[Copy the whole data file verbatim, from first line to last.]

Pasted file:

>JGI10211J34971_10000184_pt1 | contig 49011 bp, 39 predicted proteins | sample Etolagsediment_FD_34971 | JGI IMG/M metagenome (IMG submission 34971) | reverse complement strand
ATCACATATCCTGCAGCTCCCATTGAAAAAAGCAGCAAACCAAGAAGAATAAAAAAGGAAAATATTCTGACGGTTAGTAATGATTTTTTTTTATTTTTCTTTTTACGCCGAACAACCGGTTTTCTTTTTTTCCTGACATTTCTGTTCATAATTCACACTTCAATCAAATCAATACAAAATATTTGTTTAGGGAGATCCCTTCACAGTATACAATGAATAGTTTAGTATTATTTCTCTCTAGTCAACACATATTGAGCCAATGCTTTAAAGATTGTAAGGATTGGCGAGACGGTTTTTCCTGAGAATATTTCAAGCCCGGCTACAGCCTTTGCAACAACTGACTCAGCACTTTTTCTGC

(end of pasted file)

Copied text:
>JGI10211J34971_10000184_pt1 | contig 49011 bp, 39 predicted proteins | sample Etolagsediment_FD_34971 | JGI IMG/M metagenome (IMG submission 34971) | reverse complement strand
ATCACATATCCTGCAGCTCCCATTGAAAAAAGCAGCAAACCAAGAAGAATAAAAAAGGAAAATATTCTGACGGTTAGTAATGATTTTTTTTTATTTTTCTTTTTACGCCGAACAACCGGTTTTCTTTTTTTCCTGACATTTCTGTTCATAATTCACACTTCAATCAAATCAATACAAAATATTTGTTTAGGGAGATCCCTTCACAGTATACAATGAATAGTTTAGTATTATTTCTCTCTAGTCAACACATATTGAGCCAATGCTTTAAAGATTGTAAGGATTGGCGAGACGGTTTTTCCTGAGAATATTTCAAGCCCGGCTACAGCCTTTGCAACAACTGACTCAGCACTTTTTCTGC